In this case, the combination of skillful Egyptian deception tactics, Israeli intelligence failures, lack of military information, and changes in Israel’s strategic relationships determined the outcome. The Egyptian activities aimed at deceiving Israel’s intelligence apparatus were many and multifaceted. In the longer term, the Egyptians used the tool of mass mobilizations to force the Israelis to either mobilize or to let a potent threat in the Sinai remain unchecked. The first couple of times, the Israelis chose to mobilize their reserves. In April 1973, six months before the war, Israel mobilized its reserves in the face of mass Egyptian troop deployment in the Sinai. Nothing happened and the Israeli soldiers were sent home in August. The operation had cost Israel a ‘fortune’ and was widely criticized, thus making future mobilizations politically difficult.[40] Having secured unchecked mobilization, the Egyptians made several efforts to fool the Israelis in the days leading up to the war. Sadat left a Non-Aligned conference in Algeria, supposedly returning to Egypt because of acute illness. Cairo even initiated a search for a suitable house for Sadat in Europe where he could receive medical treatment in order to add credibility to the story. Other stories conveyed the message that Egypt was having troubles with malfunctioning Soviet weapons, so as to imply unpreparedness for war. Finally, it was declared the 20.000 Egyptian troops in the Sinai were to be demobilized and granted permission to perform a Hajj.[41]

On the Israeli side, blind faith in the previously described ‘concept’, coupled with complete trust in an Egyptian double agent, who was actively deceiving Israel, accounted for a large part of the Israeli unpreparedness.[42] Not even the warnings of Jordan’s King Hussein could convince Israel to rethink its position.[43] The sudden Soviet evacuation of its ambassadors in Cairo and Damascus should have been the final wake-up call for Israeli.[44]

It should be noted that all Israeli defensive plans were dependent upon an expected 48-hour warning from the intelligence services, which would be sufficient to prepare weapons, forces and military installments for war.[45] This meant the intelligence failures were even more crucial in Israel’s initial troubles during the war.

Adding insult to injury, the Israelis were unaware of the capabilities of the Egyptian missile defences. The War of Attrition, 1968-1970, had made it clear that the Israeli air force could still easily penetrate Egyptian airspace and maneuver with impunity. When the war ended because of superpower intervention, the Soviets had just supplied Egypt with SA-3 anti-aircraft defences. The Israeli Mirage fighters, who had easily overcome the SA-2’s did not get to test their strength against the new Soviet invention.[46] When war erupted in 1973, Israeli fighter jets were unable to penetrate the Egyptian missile umbrella, making Egyptian forces largely invulnerable. Under pressure from Moscow and Damascus, the Egyptians eventually penetrated too deep into the Sinai and only at this point were the Israelis able to fight back effectively.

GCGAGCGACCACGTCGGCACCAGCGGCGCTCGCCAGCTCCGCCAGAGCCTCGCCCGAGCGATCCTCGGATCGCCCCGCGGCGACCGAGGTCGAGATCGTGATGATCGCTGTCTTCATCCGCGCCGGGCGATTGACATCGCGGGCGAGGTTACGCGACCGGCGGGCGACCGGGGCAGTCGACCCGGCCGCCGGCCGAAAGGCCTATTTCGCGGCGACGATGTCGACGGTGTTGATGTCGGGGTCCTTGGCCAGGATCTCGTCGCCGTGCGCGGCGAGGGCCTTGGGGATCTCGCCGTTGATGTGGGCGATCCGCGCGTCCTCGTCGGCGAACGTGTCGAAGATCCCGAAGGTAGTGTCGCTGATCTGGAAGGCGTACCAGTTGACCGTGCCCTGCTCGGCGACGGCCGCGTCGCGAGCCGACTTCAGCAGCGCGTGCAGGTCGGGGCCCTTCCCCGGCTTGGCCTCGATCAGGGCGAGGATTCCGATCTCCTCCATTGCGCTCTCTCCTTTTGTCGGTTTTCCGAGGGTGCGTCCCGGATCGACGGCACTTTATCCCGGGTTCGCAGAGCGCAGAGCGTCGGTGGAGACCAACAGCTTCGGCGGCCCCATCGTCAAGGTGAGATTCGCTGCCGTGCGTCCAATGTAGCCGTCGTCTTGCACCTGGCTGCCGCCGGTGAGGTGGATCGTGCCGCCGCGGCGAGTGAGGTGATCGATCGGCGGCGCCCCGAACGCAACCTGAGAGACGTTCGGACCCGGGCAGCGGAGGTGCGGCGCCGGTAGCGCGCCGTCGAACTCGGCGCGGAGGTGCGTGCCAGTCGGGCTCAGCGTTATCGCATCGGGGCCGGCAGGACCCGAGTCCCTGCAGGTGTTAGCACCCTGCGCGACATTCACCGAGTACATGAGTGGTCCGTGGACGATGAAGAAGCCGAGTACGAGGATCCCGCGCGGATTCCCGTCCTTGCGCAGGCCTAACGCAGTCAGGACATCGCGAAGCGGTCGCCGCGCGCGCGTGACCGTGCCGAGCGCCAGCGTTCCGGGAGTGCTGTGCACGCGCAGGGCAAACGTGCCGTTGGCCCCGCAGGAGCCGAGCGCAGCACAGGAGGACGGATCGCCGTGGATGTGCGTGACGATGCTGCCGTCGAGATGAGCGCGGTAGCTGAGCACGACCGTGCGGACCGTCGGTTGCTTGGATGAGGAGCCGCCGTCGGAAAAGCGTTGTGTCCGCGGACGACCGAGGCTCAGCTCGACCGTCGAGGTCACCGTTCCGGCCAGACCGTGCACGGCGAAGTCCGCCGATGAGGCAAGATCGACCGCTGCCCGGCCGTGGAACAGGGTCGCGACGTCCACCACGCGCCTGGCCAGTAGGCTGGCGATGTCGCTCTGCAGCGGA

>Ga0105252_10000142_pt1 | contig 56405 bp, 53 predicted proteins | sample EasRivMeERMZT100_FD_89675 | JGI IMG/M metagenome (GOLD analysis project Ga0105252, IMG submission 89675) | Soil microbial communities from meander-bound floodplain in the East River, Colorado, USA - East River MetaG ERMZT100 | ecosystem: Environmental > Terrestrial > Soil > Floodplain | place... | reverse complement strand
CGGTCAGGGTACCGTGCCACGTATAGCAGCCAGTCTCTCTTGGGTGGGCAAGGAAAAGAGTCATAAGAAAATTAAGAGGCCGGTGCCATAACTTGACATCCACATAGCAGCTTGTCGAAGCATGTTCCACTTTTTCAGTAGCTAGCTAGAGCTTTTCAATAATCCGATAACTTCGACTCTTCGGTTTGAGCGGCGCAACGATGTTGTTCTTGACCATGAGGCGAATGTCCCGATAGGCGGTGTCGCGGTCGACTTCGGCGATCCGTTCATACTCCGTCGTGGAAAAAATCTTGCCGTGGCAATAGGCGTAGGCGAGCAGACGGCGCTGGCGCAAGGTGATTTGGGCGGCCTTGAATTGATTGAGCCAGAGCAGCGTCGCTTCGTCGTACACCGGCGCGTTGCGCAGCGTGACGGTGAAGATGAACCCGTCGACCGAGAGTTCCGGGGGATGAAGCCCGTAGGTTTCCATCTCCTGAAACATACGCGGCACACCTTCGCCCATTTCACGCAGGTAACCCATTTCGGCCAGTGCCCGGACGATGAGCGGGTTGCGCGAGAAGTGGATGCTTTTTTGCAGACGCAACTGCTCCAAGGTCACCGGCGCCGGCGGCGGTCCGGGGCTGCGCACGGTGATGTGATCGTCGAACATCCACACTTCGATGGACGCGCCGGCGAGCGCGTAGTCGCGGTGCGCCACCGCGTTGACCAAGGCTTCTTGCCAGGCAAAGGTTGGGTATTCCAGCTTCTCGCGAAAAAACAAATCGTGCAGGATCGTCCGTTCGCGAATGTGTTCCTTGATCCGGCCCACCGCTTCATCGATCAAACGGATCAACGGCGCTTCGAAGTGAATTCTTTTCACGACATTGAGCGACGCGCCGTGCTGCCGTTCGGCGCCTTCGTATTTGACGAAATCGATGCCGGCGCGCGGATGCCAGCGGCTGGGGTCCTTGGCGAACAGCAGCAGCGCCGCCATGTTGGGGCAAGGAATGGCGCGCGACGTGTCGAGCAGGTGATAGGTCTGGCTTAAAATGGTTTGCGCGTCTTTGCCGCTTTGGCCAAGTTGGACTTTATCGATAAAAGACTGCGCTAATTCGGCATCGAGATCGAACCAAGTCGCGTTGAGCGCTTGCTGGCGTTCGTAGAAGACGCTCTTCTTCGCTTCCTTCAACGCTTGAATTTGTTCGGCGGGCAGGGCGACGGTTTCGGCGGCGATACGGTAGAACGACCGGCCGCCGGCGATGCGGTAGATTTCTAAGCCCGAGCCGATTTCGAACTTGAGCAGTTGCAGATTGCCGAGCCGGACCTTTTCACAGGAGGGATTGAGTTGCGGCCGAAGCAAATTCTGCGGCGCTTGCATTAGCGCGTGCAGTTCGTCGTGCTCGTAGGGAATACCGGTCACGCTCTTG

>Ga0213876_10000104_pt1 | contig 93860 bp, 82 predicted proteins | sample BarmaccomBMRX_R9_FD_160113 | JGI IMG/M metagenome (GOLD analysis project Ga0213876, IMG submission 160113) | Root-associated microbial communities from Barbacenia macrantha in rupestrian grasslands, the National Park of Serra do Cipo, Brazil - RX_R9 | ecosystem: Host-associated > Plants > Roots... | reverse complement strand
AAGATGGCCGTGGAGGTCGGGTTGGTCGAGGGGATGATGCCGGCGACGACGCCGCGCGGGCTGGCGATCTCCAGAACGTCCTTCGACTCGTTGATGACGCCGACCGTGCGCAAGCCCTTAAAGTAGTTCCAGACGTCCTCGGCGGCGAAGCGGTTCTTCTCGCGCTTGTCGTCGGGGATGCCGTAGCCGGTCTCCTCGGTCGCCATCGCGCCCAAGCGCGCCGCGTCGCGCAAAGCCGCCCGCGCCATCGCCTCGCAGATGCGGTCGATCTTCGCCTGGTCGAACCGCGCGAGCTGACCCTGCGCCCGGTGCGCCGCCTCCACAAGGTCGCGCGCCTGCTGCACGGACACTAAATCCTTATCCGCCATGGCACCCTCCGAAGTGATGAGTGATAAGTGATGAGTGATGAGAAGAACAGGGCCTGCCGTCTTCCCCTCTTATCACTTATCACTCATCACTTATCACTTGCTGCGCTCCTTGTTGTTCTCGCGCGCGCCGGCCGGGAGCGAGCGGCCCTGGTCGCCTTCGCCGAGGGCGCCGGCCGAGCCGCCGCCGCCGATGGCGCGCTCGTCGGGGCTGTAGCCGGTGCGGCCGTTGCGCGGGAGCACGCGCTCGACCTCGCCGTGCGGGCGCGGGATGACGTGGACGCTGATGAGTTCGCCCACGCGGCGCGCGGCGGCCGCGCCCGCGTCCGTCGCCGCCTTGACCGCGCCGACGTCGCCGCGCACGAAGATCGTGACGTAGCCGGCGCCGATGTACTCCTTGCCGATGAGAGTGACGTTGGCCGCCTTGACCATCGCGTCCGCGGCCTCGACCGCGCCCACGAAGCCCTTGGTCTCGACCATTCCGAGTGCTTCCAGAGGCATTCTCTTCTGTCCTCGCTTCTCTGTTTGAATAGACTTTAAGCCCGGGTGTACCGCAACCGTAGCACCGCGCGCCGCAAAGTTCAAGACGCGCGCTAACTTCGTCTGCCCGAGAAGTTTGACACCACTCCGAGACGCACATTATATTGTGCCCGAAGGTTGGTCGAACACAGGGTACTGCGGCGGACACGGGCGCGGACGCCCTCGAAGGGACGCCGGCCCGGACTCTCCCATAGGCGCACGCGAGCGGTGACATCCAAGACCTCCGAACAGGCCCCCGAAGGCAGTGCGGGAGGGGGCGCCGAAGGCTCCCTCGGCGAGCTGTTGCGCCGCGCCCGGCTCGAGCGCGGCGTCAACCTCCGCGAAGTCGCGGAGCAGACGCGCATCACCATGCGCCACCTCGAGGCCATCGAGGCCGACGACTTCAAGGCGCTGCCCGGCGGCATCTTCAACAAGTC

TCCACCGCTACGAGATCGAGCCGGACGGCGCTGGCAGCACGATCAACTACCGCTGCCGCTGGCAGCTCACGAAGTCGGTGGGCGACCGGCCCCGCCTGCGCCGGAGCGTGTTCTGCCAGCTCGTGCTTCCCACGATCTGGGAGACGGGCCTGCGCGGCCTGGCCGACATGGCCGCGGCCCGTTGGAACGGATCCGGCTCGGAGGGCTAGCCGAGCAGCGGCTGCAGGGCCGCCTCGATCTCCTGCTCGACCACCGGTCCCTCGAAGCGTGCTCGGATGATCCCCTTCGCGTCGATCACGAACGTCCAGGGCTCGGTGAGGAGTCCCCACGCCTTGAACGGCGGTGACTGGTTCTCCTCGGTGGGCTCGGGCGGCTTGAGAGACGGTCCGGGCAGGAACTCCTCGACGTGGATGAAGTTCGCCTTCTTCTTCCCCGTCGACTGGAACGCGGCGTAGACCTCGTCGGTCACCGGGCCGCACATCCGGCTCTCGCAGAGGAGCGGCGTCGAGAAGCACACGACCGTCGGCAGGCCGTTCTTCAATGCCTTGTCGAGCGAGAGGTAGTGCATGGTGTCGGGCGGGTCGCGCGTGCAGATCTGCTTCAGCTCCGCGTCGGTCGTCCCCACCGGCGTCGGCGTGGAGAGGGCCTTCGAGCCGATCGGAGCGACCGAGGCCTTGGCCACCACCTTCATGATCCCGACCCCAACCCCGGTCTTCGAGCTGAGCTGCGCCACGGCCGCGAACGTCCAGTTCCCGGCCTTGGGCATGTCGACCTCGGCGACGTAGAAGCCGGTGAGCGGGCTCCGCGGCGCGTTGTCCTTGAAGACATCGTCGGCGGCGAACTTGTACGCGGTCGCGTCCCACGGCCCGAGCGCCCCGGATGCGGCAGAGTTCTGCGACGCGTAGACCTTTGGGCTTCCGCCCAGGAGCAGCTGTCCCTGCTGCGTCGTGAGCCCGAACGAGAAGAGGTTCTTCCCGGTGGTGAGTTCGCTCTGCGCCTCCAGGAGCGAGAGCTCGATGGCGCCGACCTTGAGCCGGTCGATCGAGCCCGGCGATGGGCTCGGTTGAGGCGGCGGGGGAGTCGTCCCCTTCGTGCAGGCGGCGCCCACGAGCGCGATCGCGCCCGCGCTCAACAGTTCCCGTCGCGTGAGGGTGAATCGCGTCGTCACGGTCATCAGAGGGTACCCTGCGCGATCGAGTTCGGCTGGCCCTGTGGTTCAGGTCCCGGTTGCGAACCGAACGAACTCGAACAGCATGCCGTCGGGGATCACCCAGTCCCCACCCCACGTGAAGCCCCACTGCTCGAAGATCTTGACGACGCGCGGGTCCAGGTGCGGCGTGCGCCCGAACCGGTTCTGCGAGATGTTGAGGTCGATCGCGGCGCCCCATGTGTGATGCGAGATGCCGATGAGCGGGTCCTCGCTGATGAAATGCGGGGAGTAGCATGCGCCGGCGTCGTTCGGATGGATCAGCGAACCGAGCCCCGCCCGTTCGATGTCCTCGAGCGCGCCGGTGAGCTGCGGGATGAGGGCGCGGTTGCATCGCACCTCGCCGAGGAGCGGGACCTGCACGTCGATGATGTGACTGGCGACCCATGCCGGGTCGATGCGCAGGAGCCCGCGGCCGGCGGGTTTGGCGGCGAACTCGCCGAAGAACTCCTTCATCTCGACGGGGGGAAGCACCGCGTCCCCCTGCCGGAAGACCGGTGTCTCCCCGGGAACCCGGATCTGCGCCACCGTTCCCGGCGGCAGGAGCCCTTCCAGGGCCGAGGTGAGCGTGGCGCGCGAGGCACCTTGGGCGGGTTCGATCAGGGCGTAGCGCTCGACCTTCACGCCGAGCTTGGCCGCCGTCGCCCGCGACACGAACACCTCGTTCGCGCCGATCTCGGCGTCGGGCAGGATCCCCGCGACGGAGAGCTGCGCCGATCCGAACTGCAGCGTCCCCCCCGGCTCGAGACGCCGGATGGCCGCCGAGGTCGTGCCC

Strategically, Israel had lost its alliance with France, its hitherto biggest military supplier, following the June War.[47] This meant Israel relied totally on US military support. Contrary to 1967, this time the Americans were adamantly against a preemptive strike. Recently declassified documents suggest that Israel knew war was coming on the morning of the Egyptian attack, and that Jerusalem had asked Washington for permission to attack.[48] Henry Kissinger informed the Israelis that they ‘wouldn’t get as much as a nail’ if they preempted.[49] It then seems that Israel opted to absorb the first blow in an effort to ensure steady flows of American weapons and ammunition during the war.

In short, Egypt won as a result of immense Egyptian deception-efforts, awesome Israeli intelligence failures, increased Egyptian defensive capabilities, and Israel’s reliance on the Americans, who would not permit preemption.


The causes, events, and outcomes of the two infamous Israeli-Arab wars are all, to some extent subject do scholarly disagreements, much like questions regarding the impact of the wars on the Arab world in the time-spam between 1967-1979. Within this framework I cannot engage with all of them, but some should be acknowledged.

In this essay, I suggested that Israel was the loser of the October War. Others, such as Chaim Herzog labelled the war ‘Israel’s most impressive military victory in Israeli history’.[50] While Israel did turn the war around militarily, politically, it was a great defeat and the ousting of all military and political leaders in the aftermath indicates that Israel was perceived as the loser.

On another issue, I argued that Sadat’s ways were significantly different from those of Nasser. Ibrahim Karawan disagrees, noting that ‘both Sadat and Nasser before him acted on the basis of the primacy of Egypt’s national interest…’[51]

While this might be true, Nasser’s decision to enter into a union with Syria and to support revolutionary forces in Yemen with Egyptian troops, compared with Sadat’s open and vocal Egypt-first policy and his unilateral peace with Israel, supports the idea that Sadat’s policies were radically different from Nasser’s.[52]


Both wars had a huge impact on the Middle East as a whole and in particular on the Arab regional order. The June War changed the Middle Eastern map and made Israel drunk with military success. In the Arab world, it was perceived as a great humiliation, one that caused Arab disunity in the approach to Israel. Exacerbated by Sadat’s rise to power, the defeat resulted in a markedly diminished appeal of pan-Arabism and the blossoming of Islamism. It furthermore caused a split between the Palestinian cause and the primary objectives of the Arab governments involved in the war.